Well - just read some of the articles in the
Young people will spend money on experiences and less and less on stuff and material goods. Malls are struggling, the best ones will be reinvented as experience and "foodie" centers, bringing people in as groups and then allowing them to go shopping together.
Young people don’t cook at home, they eat out a lot--they travel a lot, they want to experience new out of comfort zone moments. Delivery of food stuffs, dinner, clothing and other basics via subscriptions with liberal return policies really matter now.
A trip with friends to an exotic locale is way more important than a thing to own. Published pictures of the trip get way more likes and views than a picture of a material thing.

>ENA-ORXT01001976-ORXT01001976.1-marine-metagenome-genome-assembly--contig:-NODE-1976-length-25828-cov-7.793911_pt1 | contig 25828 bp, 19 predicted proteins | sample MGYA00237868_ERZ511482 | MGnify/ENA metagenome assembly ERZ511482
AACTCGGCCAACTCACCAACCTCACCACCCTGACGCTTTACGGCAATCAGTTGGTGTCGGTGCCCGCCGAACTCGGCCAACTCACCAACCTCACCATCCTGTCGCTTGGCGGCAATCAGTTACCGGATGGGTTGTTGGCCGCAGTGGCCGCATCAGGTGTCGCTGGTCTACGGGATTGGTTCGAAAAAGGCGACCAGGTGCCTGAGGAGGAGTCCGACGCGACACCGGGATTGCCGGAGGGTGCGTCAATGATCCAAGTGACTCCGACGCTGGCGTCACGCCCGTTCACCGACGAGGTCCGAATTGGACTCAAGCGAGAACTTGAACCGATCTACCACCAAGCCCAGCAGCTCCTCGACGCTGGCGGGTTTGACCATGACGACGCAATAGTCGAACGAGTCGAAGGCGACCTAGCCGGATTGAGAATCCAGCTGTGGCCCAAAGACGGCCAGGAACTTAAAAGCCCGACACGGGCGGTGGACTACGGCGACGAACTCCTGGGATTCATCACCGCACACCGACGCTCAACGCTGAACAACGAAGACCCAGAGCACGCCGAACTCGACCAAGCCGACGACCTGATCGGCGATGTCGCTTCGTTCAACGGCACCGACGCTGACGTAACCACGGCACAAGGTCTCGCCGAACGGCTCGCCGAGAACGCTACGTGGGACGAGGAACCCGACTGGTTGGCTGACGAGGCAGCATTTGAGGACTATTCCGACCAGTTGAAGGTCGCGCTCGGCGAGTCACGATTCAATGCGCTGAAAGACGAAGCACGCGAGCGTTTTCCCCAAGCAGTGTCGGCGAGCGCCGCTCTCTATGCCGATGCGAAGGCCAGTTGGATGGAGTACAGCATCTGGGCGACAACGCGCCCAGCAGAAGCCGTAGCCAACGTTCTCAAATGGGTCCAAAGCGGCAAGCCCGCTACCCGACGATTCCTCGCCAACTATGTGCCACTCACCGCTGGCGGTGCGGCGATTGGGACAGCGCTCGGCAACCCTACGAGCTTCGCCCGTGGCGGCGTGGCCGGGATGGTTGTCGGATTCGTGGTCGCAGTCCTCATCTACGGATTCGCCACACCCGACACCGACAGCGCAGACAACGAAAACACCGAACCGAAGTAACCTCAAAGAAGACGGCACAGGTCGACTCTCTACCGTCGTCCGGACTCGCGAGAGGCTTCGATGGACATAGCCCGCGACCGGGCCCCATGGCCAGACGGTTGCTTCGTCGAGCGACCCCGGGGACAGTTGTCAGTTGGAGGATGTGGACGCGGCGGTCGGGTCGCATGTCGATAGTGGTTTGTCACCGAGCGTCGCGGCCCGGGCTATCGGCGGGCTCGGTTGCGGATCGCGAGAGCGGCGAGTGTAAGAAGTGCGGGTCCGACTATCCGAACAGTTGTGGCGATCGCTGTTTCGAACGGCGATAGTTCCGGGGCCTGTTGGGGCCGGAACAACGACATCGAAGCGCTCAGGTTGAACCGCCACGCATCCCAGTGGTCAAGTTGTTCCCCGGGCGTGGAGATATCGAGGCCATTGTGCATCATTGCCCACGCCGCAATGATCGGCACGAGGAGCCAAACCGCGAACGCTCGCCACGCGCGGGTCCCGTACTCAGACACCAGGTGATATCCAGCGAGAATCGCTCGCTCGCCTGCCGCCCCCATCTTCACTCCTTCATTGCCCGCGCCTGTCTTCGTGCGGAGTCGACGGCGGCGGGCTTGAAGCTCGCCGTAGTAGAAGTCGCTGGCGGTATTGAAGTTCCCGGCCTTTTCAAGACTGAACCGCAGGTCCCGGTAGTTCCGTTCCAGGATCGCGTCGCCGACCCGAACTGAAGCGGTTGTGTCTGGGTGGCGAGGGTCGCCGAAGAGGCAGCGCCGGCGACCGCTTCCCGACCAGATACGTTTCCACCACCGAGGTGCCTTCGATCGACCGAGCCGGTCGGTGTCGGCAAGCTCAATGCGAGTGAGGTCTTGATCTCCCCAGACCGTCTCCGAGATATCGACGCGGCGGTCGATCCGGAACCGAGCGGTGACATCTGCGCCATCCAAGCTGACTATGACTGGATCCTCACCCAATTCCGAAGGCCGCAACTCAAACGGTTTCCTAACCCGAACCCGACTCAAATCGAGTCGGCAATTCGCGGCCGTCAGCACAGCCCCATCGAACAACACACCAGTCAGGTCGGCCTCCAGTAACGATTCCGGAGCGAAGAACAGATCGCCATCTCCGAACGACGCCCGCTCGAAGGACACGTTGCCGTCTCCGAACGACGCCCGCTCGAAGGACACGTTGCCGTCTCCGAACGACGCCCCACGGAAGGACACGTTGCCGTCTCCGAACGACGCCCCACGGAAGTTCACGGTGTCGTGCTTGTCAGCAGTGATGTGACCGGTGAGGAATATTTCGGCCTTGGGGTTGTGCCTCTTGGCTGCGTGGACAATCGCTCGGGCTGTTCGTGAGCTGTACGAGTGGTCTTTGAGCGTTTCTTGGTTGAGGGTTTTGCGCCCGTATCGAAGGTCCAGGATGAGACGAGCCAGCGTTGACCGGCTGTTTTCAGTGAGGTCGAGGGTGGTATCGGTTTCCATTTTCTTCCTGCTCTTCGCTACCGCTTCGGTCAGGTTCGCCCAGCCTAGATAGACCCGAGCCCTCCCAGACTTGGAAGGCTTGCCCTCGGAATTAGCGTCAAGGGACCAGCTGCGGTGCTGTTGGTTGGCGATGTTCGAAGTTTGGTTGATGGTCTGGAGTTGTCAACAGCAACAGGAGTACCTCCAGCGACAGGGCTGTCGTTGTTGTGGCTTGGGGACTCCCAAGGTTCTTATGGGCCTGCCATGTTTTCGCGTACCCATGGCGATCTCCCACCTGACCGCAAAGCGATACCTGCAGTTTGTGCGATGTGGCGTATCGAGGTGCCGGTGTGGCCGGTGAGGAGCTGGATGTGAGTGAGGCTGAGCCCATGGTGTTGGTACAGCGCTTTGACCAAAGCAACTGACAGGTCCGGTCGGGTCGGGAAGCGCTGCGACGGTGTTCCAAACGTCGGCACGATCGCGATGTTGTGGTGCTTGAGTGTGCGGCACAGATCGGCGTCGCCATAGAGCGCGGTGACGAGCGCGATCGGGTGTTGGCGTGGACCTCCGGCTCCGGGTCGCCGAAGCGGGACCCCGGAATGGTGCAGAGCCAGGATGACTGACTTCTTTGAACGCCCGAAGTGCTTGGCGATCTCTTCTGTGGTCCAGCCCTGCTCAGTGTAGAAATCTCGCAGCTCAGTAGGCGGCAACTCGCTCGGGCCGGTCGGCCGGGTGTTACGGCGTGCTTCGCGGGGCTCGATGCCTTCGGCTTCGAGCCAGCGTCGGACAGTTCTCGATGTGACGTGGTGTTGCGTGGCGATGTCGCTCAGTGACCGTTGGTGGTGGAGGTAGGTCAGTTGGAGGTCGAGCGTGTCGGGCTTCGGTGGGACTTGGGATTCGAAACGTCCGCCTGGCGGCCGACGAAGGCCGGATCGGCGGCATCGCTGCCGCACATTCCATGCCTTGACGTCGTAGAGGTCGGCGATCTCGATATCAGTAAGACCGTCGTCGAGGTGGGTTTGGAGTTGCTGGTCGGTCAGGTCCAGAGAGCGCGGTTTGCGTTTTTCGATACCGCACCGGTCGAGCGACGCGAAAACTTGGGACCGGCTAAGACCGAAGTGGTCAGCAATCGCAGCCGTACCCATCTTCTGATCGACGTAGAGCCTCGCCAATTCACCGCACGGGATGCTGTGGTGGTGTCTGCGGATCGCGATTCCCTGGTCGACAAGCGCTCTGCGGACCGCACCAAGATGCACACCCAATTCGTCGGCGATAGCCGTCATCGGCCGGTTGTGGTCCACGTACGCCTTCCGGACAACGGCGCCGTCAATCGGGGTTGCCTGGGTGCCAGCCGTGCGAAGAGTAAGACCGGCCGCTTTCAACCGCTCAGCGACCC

Young people love real time communications. And speed. No one wants to wait for anything any longer. This generation also enjoys serendipity, and random, never before experienced things, ala pop up stores, food trucks, monthly delivery of boxes of stuff from strangers that give you new items to wear via subscription.
Wireless and untethered communications is key; wire line and cable seem constraining.
Young people will pay $99 a month to exercise together -- or take a cooking class -- or go speed dating, or be co-mingled with friends in a new environment, but less and less will pay $99 per month to watch television alone at home. In many cases, young people in cities don’t own televisions, they don’t subscribe to cable. And they certainly don’t subscribe to print newspapers or magazines. They replicate their dorm experiences at college. The live their lives online, and they are social and mobile.
One day go visit a college campus and count how many televisions are hung on a wall in a dorm room.